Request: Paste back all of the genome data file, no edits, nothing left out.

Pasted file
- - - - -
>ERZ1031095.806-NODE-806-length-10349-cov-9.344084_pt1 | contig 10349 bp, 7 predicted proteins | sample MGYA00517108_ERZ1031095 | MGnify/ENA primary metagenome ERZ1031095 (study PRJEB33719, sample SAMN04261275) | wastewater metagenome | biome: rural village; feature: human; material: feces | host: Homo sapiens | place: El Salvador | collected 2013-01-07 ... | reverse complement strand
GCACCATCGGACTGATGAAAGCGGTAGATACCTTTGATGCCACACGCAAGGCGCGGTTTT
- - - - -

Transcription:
>ERZ1031095.806-NODE-806-length-10349-cov-9.344084_pt1 | contig 10349 bp, 7 predicted proteins | sample MGYA00517108_ERZ1031095 | MGnify/ENA primary metagenome ERZ1031095 (study PRJEB33719, sample SAMN04261275) | wastewater metagenome | biome: rural village; feature: human; material: feces | host: Homo sapiens | place: El Salvador | collected 2013-01-07 ... | reverse complement strand
GCACCATCGGACTGATGAAAGCGGTAGATACCTTTGATGCCACACGCAAGGCGCGGTTTT